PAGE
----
Interview with Rainer Schluff, technical managing director of HHLA Real Estate, about the development of the Speicherstadt historical warehouse district. Together with the Kontorhaus office building area, the Speicherstadt makes up Hamburg’s only World Heritage Site.
Mr Schluff, the term “World Heritage Site” usually conjures up images of historic buildings from days gone by. What do you picture when you think of the Speicherstadt historical warehouse district?
Schluff: Of course I see the historic warehouses and counting houses, the red brick, the projections and recesses, friezes, cornices and alcoves. But that’s just the façade – granted, a very beautiful façade. The exterior belies the true modernity of the Speicherstadt: hardly any other place in Hamburg is as economically versatile as the red-brick ensemble between the Baumwall and the Deichtor.
What does that mean?
Schluff: The Speicherstadt is not a museum; it’s a living World Heritage Site. Behind the historic façades there are workplaces, culture, entertainment, restaurants, cafes – and yes, also museums. People from Hamburg are just as attracted to this place as are visitors from around the world.
At the same time, the Speicherstadt is a symbol for the maritime development of the Free and Hanseatic City of Hamburg, which is closely intertwined with the port.
Schluff: Right. The district is very important to local identity. This is something that we at HHLA should never forget. We have a duty to preserve this heritage. However, that doesn’t mean we should freeze it in time. We continue to develop it carefully and sustainably without changing its original character.
The location and architecture of the Speicherstadt certainly make it one of the most popular and attractive districts in Hamburg. In other cities, these buildings would have already been converted into expensive lofts and trendy office palaces. Hamburg takes a different approach. Why?
Schluff: HHLA Real Estate follows a clear development concept for the Speicherstadt, which was created in close cooperation with the Free and Hanseatic City of Hamburg. Of course we also need to act economically, but it’s not about maximising profit.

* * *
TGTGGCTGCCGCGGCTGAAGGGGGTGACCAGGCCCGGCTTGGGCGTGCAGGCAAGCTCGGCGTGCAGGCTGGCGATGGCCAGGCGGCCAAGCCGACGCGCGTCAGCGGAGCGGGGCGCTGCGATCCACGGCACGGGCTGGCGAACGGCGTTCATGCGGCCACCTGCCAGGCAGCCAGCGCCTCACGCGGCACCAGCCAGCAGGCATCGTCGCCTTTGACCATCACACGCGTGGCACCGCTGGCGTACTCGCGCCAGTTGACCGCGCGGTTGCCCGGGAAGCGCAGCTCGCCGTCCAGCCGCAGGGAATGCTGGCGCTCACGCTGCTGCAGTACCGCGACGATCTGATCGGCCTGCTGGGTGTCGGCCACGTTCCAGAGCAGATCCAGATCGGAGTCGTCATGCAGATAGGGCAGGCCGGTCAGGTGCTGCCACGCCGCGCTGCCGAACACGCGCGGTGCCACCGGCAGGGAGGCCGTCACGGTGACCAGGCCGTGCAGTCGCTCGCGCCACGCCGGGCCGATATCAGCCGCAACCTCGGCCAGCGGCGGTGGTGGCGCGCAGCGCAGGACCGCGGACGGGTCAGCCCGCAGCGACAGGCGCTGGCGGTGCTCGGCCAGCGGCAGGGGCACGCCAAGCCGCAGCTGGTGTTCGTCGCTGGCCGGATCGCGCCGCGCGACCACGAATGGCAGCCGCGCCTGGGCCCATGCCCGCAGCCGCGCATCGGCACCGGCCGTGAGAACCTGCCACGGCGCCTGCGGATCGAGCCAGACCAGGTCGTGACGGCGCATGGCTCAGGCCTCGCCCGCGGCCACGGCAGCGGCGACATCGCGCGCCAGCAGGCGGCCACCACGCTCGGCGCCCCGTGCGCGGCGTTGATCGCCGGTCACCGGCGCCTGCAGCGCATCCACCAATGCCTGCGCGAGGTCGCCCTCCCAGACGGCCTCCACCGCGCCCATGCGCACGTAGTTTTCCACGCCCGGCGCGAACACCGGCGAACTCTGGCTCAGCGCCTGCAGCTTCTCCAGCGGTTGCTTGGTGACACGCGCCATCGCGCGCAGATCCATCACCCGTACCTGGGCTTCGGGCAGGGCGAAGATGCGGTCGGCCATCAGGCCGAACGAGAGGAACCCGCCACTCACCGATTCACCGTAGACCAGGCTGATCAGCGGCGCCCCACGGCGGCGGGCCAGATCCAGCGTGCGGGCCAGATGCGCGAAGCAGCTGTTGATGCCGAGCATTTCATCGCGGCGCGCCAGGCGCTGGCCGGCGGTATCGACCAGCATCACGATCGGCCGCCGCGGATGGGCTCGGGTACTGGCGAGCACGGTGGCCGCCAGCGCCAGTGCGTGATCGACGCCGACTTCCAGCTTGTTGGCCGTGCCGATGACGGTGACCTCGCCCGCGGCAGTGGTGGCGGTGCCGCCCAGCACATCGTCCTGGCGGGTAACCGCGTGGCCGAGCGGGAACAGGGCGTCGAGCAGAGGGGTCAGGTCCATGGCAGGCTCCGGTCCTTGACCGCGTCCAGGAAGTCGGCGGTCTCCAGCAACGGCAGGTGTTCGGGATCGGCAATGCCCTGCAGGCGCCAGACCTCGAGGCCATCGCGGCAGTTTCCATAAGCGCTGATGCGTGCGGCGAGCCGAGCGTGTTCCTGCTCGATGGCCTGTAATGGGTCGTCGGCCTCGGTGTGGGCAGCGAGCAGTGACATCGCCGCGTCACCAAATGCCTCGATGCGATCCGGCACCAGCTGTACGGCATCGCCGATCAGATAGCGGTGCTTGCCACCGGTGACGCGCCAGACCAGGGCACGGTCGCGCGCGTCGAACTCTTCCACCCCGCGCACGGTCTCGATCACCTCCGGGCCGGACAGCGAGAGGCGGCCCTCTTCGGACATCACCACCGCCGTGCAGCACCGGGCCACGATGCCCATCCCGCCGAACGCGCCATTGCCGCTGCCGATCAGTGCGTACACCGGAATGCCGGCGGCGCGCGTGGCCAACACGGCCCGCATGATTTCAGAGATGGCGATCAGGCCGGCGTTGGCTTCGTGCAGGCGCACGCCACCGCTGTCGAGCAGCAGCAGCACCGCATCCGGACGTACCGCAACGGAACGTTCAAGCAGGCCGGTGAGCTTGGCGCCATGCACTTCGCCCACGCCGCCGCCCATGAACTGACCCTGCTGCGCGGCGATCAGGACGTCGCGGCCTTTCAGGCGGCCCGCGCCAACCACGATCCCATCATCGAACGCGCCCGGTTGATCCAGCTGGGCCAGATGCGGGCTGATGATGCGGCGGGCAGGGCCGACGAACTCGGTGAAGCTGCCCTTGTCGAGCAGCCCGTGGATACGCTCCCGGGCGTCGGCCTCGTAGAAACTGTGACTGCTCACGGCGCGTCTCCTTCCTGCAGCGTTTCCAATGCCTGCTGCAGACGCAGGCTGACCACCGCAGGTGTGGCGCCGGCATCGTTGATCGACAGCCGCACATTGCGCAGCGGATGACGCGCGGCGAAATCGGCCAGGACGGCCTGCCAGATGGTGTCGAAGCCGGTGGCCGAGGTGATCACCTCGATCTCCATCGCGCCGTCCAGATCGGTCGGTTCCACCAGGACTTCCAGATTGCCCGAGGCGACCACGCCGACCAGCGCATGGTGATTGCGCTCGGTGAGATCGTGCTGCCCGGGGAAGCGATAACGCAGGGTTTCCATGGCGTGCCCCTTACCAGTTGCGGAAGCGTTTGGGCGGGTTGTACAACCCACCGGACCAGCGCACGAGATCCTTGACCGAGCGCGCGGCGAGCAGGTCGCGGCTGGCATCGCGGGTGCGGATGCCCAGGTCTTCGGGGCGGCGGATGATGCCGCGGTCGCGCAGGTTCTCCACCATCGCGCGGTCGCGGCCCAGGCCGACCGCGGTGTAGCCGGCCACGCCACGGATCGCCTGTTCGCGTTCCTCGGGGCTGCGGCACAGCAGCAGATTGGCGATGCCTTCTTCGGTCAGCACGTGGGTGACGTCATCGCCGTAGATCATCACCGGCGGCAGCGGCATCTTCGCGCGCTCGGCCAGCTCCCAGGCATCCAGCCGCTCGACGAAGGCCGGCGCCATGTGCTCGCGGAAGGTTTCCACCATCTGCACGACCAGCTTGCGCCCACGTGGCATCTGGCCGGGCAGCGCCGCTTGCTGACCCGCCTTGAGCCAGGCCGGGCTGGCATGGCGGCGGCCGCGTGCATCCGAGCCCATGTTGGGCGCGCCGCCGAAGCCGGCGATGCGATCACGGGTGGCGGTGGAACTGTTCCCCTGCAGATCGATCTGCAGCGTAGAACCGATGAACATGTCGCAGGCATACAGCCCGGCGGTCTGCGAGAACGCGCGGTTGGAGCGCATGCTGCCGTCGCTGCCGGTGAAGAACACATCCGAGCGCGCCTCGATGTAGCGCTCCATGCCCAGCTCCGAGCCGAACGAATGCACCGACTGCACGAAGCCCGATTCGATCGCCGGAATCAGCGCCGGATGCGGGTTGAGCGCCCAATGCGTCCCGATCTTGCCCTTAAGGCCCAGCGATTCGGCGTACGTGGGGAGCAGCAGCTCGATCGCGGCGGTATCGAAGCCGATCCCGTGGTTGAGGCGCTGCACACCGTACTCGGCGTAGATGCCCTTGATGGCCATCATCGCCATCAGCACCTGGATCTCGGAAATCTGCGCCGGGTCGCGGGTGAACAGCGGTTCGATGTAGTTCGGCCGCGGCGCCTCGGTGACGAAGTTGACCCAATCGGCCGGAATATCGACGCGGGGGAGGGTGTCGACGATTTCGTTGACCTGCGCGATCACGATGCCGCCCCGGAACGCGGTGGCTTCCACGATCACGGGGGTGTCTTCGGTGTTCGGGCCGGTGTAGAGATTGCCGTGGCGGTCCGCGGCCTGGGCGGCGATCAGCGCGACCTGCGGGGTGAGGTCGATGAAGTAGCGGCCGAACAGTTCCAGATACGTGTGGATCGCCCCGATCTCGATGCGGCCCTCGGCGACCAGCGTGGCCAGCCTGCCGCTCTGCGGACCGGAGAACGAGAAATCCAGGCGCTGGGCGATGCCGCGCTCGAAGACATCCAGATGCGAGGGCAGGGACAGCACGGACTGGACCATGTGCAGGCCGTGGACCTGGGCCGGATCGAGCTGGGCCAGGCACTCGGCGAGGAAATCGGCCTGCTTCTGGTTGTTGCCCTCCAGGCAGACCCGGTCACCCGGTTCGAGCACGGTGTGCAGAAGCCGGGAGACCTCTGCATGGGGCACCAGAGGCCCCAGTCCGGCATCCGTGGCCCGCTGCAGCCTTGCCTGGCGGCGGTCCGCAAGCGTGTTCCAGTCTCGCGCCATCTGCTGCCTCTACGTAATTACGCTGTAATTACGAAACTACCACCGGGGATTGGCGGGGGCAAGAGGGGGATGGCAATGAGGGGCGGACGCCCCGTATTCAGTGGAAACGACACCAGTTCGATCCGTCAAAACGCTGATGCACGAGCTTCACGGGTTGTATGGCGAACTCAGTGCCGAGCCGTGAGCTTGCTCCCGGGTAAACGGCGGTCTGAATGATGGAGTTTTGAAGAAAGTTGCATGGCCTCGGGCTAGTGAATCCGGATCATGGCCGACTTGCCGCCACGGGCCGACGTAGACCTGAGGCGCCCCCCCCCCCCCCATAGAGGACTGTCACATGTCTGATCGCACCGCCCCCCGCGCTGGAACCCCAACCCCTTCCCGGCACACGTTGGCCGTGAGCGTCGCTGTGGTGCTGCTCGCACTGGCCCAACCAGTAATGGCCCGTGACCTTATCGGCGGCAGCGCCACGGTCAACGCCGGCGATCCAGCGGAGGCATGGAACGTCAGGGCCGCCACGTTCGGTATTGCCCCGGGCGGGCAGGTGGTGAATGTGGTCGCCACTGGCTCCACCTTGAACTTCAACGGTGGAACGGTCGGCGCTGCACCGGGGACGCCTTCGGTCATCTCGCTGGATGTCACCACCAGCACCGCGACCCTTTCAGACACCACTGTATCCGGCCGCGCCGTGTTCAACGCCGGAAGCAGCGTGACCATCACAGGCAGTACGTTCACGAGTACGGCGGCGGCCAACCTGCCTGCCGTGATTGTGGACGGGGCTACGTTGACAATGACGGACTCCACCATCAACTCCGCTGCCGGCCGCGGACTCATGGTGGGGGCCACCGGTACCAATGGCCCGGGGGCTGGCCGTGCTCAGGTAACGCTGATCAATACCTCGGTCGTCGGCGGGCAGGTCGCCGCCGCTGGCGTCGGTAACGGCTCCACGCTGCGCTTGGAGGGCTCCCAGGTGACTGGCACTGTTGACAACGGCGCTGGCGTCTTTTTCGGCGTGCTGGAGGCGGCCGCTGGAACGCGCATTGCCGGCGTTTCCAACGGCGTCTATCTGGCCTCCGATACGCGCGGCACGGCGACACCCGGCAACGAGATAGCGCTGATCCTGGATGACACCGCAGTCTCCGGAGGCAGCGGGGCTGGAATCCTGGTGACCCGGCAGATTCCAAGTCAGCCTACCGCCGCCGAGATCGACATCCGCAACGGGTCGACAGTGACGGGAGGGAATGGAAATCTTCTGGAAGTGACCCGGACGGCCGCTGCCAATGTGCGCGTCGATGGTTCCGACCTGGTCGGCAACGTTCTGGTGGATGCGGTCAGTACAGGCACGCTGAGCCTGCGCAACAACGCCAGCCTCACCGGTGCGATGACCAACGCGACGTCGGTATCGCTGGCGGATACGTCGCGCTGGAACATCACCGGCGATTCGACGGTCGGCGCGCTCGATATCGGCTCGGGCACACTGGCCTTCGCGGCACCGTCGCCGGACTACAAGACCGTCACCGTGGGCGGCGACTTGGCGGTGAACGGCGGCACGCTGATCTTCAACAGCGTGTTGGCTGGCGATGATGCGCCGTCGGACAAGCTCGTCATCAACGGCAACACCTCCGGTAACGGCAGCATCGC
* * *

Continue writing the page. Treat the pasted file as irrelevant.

We want to avoid having monodimensional tenants, as is the case in other old port districts that have been converted. We focus instead on an attractive, multifaceted mix of tenants.
The Speicherstadt has established itself as a modern working environment where creatives set the tone.
Can you elaborate on that?
Schluff: The Speicherstadt has established itself as a modern working environment where creatives set the tone. For example, there is a creative warehouse with ateliers, workshops and exhibition spaces for Hamburg-based artists and creative workers. Numerous large advertising agencies have found their new home here in the Speicherstadt. And don’t forget the very active start-up scene, ranging from drone developers to virtual reality nerds. Tech pioneers are tinkering here with the innovations of the future.
It has developed from a coffee storehouse to a port for new ideas, so to speak?
Schluff: Yes, you can look at it like that. And the old traditional companies are still here. Our oldest tenant, the Hälssen & Lyon tea trading house, has operated in the Speicherstadt since 1887 and has adapted well to changes.
What do you see as HHLA Real Estate’s task in the development of the Speicherstadt?
Schluff: The operating environment is very complex and involves the daily interplay between world heritage and urban development, historic monument and contemporary rental, and tradition and modernity. Meeting all these different needs is an exciting but by no means easy task. We don’t see ourselves simply as property managers; that would involve merely preserving what exists. We are district managers and real estate developers who actively shape the structural transformation of the Speicherstadt.